The prophet Jeremiah describes his compelling urgency to speak the Word of God. He says, “There is in my heart as it were a burning fire shut up in my bones, and I am weary with holding it in, and I cannot.” Sometimes we try to put that compelling urgency of sharing God’s message with the world out of our minds, and we succeed. Sometimes, it seems, the only burning fire we feel is when we eat too much at the local buffet. And then there are those times when we pretend we’re speaking a word from God, but it turns out to be a self-motivated message.
If we’re honest, there are times when some of our compulsive speeches have come not from divine motivation, but from anger, quick reactions and hasty judgments. At times like these, we have no business claiming God’s inspiration for our angry outbursts. Righteousness indignation does have its place, but it never comes from a place of anger. What the prophet Jeremiah is talking about, is the compelling necessity to speak the word of God which may well produce enemies. People at times don’t want to hear the truth and speaking the truth in love can mean that they could very well vent their dislike on the speaker. But for God’s prophet, that’s the way it is.
When I think of our usual reluctance to speak an uncomfortable word, to speak the truth in love, I think of the following conversation: “No one at school likes me,” said the son to his mother. “The kids don’t, and the teachers feel the same way. I’d like to stay home.” “You have to go,” insisted his mother. “You’re not sick. You have a lot to learn. Besides, you’re 46 years old. You’re the principal, and you have to go to school.” At times, even when we speak the truth in love, it can result in a confrontation. Such was the case with Jeremiah.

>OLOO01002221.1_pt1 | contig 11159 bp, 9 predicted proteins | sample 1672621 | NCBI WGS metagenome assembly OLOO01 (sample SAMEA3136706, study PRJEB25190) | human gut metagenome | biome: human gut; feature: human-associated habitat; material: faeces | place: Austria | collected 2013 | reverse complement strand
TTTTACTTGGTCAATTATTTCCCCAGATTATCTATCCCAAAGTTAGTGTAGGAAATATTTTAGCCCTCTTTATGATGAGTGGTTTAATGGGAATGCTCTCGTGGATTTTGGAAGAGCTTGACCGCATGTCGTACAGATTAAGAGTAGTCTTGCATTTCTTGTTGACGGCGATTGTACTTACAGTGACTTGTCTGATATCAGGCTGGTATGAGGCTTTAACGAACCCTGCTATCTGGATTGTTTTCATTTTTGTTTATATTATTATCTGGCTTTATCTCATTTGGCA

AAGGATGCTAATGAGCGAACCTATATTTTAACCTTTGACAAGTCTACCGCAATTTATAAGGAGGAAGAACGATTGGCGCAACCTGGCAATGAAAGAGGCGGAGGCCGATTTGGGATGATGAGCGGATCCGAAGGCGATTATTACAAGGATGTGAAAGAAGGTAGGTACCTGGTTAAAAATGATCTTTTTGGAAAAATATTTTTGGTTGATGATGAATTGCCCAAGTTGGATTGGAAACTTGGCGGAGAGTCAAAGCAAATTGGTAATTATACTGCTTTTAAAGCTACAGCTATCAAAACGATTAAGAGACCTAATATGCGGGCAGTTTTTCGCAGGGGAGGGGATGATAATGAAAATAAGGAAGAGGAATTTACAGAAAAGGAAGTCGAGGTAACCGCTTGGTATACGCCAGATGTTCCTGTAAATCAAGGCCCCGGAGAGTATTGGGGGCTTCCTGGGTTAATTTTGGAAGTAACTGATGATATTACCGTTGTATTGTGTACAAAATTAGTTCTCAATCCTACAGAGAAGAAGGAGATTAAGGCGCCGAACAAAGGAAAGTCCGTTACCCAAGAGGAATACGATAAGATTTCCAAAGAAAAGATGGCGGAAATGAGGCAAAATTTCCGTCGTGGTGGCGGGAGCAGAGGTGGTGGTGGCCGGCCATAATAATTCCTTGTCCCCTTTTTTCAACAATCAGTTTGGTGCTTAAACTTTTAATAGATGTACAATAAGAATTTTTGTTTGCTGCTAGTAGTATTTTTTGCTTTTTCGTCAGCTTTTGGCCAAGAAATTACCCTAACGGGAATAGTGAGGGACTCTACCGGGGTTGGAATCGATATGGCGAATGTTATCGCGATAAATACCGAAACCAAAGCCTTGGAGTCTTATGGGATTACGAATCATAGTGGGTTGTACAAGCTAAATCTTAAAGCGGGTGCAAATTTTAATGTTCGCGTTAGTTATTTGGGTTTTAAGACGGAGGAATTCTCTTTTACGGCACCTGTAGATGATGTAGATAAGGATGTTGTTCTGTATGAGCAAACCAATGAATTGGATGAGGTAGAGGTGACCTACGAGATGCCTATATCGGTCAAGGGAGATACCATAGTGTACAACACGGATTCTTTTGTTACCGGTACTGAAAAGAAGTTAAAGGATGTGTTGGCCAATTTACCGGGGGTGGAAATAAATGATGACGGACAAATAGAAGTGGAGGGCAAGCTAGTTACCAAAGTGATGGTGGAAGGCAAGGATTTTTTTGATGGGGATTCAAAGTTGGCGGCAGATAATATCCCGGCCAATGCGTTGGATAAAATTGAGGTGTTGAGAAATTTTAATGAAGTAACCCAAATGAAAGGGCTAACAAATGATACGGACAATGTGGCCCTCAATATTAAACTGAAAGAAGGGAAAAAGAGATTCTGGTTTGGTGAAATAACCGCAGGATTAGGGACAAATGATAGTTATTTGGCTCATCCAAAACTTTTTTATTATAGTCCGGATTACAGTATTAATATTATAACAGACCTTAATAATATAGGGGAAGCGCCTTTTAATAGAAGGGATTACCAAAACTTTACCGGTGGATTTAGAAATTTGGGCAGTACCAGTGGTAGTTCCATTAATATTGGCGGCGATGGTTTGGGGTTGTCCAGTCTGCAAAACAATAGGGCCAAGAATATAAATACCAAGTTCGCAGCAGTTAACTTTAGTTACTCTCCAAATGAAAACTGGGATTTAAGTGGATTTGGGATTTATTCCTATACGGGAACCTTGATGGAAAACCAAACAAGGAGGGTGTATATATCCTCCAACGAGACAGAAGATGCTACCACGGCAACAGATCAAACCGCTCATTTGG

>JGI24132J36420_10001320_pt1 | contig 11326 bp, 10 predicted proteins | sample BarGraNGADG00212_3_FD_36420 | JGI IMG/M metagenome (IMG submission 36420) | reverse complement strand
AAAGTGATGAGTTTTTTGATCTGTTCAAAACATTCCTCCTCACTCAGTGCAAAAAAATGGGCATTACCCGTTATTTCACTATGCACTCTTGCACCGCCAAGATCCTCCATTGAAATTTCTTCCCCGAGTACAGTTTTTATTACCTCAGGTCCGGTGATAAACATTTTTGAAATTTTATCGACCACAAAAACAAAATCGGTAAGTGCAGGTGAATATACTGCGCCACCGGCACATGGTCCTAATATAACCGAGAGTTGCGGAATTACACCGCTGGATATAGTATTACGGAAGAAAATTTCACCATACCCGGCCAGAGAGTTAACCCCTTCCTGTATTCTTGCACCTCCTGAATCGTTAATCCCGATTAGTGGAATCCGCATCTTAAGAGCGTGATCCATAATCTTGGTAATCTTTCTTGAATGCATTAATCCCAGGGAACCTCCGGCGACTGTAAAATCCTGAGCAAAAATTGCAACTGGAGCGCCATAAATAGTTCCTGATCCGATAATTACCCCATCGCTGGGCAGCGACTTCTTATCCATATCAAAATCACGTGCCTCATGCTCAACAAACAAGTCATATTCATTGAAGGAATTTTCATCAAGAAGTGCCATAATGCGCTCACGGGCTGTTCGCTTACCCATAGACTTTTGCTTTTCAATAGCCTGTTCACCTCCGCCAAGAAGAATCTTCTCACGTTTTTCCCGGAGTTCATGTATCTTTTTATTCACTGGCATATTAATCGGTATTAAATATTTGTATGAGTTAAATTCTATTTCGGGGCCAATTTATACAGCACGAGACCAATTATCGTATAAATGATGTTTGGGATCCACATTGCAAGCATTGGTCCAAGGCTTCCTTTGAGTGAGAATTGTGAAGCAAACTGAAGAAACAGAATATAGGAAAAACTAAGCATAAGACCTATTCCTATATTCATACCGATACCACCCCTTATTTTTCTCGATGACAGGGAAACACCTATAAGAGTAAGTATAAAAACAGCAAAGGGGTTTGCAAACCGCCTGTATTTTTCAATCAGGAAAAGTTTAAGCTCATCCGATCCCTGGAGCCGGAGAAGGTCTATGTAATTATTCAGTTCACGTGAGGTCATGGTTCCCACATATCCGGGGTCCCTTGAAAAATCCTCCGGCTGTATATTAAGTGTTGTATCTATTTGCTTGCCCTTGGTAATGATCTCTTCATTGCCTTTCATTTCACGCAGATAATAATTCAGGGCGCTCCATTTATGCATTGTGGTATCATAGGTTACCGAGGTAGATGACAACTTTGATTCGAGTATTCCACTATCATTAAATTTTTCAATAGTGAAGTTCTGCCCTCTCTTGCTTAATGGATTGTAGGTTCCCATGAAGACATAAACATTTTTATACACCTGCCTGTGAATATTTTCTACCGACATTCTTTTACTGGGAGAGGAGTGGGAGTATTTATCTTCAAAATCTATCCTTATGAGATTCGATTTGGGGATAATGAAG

The word “confronted” points in two directions. On the one hand, Jeremiah’s enemies are confronting him with threats and revenge. On the other hand, the Lord confronts the enemies and causes them to stumble. Being confronted by those who would oppose us isn’t a pleasant experience. I remember a boy in elementary school who somehow drew abuse and meanness from the other boys. As I look back, I’m not sure if it was his personality, or mannerisms or something else. But he was a victim, time and time again. Life must have been miserable for that boy. He was the object of derision.
Such is the experience of Jeremiah. He sees his enemies and some of his former friends waiting to pounce on him. They’re watching for his downfall, just waiting for him to slip. The word “terror” is used to describe the animosity toward Jeremiah. Although the term “terrorist” seems to have become commonly used only in recent years, the significance of the term has been around ever since people discovered how to frighten one another.